Why is an amino acid encoded not by one or two, but by three consecutive nucleotides?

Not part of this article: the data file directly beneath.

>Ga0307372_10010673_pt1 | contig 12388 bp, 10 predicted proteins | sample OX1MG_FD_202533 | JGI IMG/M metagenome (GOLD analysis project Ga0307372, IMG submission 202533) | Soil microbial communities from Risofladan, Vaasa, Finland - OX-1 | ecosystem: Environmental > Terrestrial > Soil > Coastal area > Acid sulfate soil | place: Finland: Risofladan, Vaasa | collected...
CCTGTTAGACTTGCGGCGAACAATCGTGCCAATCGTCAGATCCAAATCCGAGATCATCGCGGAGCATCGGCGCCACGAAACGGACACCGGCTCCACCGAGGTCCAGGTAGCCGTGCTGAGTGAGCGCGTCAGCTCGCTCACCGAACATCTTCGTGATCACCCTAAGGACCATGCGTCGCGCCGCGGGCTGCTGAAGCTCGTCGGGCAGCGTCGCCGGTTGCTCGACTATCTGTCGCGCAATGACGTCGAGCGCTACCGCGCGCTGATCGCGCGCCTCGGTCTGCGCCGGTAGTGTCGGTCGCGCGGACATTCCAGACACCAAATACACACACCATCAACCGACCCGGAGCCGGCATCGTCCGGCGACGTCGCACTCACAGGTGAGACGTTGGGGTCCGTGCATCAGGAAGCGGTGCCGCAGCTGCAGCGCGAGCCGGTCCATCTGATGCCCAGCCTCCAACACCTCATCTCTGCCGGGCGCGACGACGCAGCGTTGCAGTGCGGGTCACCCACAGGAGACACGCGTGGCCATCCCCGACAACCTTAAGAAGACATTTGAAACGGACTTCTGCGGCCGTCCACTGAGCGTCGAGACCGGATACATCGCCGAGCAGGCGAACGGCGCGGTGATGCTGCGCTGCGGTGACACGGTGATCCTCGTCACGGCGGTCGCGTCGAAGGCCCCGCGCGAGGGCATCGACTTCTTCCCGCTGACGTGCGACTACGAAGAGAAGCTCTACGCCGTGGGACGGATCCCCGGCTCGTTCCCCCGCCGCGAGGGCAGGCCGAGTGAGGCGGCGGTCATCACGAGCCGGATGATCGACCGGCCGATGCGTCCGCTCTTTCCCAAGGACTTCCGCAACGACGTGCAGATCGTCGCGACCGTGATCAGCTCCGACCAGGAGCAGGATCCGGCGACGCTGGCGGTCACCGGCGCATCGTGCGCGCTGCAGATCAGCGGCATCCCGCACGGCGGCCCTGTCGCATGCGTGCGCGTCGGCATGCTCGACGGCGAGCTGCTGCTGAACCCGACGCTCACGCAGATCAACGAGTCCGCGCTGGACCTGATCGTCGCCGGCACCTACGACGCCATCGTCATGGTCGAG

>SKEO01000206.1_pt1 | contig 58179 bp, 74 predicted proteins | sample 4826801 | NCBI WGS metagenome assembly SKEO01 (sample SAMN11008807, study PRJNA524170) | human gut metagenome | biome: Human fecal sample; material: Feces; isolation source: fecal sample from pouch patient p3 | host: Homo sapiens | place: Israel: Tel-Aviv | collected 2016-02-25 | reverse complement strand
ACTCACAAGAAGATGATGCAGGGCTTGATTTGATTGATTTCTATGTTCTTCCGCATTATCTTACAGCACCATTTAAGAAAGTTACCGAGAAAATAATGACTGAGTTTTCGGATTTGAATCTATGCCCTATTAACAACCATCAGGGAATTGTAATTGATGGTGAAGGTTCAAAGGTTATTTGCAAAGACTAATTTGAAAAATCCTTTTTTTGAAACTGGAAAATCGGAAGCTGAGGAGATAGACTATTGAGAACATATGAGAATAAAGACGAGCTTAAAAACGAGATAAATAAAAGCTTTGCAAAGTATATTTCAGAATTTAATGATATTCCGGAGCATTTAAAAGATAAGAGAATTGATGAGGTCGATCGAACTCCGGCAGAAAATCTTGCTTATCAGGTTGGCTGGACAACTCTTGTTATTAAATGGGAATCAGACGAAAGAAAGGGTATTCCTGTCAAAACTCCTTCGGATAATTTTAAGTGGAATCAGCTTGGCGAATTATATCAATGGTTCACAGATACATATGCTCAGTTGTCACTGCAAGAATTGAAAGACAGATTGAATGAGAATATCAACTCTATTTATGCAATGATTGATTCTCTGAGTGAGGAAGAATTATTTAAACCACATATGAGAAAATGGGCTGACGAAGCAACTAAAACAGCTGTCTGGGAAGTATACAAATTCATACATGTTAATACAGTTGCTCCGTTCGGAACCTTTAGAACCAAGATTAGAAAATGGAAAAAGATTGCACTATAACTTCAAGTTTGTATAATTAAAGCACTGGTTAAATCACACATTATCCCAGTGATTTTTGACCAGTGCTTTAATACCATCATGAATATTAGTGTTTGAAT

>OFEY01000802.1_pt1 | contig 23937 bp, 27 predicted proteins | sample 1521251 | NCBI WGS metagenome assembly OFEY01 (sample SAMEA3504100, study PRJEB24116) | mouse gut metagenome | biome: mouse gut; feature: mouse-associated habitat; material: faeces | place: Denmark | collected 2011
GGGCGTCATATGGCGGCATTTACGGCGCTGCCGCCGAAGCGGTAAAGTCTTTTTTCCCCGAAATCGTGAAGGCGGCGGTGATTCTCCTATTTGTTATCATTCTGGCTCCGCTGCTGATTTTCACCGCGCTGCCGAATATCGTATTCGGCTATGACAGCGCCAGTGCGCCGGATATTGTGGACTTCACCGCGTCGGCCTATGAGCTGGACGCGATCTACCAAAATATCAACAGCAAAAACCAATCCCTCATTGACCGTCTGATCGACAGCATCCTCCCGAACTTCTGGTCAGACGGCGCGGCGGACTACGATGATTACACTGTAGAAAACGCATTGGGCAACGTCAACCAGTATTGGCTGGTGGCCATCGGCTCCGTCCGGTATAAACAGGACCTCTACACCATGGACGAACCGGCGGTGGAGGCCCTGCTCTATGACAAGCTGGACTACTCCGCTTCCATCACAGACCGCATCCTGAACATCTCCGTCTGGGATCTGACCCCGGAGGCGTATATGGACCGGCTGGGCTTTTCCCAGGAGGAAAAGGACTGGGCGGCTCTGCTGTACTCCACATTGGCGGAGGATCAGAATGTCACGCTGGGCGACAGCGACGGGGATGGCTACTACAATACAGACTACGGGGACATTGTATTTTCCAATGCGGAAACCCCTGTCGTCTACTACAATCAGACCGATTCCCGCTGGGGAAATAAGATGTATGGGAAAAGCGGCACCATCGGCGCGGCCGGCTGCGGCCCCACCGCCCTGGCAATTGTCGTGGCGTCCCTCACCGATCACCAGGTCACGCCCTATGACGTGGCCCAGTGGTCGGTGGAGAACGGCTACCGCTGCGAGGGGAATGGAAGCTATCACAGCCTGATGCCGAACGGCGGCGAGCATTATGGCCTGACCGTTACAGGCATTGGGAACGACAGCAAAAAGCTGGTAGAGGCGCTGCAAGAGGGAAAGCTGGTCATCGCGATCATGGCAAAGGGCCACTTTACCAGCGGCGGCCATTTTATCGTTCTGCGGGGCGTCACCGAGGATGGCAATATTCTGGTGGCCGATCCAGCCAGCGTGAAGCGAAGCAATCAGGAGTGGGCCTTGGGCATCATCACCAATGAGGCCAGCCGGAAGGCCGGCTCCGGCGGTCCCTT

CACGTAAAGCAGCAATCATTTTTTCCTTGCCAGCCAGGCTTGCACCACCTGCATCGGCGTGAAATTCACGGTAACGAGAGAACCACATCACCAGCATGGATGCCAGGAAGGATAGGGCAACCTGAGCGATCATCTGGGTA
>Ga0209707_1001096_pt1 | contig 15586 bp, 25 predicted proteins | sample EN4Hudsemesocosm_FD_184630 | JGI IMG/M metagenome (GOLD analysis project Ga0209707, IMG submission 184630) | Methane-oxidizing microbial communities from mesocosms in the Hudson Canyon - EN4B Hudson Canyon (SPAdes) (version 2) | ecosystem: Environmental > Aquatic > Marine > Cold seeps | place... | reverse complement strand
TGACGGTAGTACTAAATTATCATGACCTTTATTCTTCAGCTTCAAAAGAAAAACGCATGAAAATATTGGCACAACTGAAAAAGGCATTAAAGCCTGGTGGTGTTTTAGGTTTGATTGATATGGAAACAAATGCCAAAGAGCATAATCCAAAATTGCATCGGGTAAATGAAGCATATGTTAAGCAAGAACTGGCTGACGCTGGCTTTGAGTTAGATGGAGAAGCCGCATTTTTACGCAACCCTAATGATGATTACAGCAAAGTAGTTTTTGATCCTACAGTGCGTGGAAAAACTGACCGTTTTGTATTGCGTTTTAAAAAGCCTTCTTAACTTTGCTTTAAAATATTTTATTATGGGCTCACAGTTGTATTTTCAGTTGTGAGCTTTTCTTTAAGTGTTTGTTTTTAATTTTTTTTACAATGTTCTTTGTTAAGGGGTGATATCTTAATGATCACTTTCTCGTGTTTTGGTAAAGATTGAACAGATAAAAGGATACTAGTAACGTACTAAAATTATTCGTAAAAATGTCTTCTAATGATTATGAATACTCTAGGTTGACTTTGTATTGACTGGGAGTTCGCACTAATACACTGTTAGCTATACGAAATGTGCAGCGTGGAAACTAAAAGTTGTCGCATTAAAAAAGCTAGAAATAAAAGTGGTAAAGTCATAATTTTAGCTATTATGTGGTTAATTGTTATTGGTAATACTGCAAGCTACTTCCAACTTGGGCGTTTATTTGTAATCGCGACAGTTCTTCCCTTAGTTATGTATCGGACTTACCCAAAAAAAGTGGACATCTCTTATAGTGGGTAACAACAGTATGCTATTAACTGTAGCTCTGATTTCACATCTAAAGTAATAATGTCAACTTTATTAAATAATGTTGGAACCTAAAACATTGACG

The composition of DNA and RNA includes four types of nucleotides. At the same time, 20 protein-forming amino acids must be encoded. If only one nucleotide was responsible for one amino acid, then only 4 amino acids could be encoded. Nucleotide doublets (two) would be enough only for 42 = 16 amino acids. It is easy to calculate that the number of possible combinations of the four types of three nucleotides is 43 = 64. This is more than enough to encode the 20 amino acids that make up the proteins.

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